An alcohol and other drug problem is a condition that exists when an individual continues to use alcohol and other drugs despite experiencing adverse consequences to one’s financial, legal, occupational, familial, interpersonal, emotional, psychological, physical, and/or spiritual well-being as a result of using alcohol and others drugs. Examples of this would be:

1.) Physical health e.g., withdrawal syndromes, liver disease, TB, neurological disorders, immune system problems, gastrointestinal problems, anemia

2.) Psychological functioning e.g., impairments in cognition, changes in mood and behavior

3.) Interpersonal functioning e.g., impaired social relationships, relationship problems, family problems, inability to get along with people at work, child abuse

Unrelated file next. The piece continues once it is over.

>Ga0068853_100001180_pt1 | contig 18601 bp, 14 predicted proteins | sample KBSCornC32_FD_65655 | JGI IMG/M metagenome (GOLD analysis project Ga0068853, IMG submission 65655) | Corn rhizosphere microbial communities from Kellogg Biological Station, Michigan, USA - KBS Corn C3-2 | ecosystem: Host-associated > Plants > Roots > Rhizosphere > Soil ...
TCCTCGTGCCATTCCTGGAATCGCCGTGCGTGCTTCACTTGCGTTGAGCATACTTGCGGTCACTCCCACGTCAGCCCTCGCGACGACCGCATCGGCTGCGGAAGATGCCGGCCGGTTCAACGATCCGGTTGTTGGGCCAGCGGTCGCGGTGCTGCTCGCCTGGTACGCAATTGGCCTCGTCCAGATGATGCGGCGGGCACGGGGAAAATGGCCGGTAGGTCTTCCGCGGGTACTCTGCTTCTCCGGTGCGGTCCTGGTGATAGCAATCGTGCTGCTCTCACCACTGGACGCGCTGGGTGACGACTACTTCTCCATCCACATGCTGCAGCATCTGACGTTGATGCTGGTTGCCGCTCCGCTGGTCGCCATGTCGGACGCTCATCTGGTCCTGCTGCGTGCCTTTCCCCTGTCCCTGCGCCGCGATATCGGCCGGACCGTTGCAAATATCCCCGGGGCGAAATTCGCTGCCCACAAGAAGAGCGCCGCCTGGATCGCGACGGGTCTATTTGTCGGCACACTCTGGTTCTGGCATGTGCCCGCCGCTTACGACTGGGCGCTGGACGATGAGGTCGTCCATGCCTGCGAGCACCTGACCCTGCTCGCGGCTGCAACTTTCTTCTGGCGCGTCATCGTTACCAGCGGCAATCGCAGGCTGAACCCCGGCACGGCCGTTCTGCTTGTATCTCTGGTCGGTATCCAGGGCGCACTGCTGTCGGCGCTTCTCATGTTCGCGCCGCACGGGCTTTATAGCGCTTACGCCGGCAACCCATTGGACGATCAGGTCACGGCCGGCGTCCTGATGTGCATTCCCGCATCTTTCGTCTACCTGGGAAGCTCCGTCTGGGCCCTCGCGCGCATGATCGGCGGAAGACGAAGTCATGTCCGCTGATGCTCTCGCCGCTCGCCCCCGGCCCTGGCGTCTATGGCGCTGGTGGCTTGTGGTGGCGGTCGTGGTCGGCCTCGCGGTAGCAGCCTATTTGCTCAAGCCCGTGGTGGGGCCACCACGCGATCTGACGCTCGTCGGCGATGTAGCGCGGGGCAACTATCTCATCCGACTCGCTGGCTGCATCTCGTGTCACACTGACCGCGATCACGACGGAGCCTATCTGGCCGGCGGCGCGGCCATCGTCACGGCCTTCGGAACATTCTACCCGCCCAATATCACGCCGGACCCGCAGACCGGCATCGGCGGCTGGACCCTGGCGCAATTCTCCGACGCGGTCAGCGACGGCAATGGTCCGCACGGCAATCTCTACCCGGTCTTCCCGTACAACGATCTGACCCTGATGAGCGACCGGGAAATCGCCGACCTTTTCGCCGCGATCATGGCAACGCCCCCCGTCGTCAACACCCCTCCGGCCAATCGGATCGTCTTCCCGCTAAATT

4.) Occupational functioning e.g., problems at work or school, unemployment

5.) Legal e.g., DWI, arrested for criminal behavior related to sustaining alcohol and other drug use

6.) Financial e.g., overextended credit, inconsistent job history leading to insufficient income, bankruptcy,

7.) Spiritual e.g. alienation from Self, others and divine creator

Alcohol and other drug problems exist on a continuum of severity ranging from occasional binge drinking to alcohol and other drug abuse to alcohol and other drug dependence (alcoholism or drug addiction).

Binge drinking is one type of problem drinking most often engaged in by young people in the 18-21 year old age range. Within this age group binge drinking is more prevalent among college students than non-students. Binge drinking can be defined by the consumption of five or more drinks at one sitting for males and three or more drinks at one sitting by a female. Common consequences of binge drinking are: 1.) Damaged property, 2.) Trouble with legal authorities,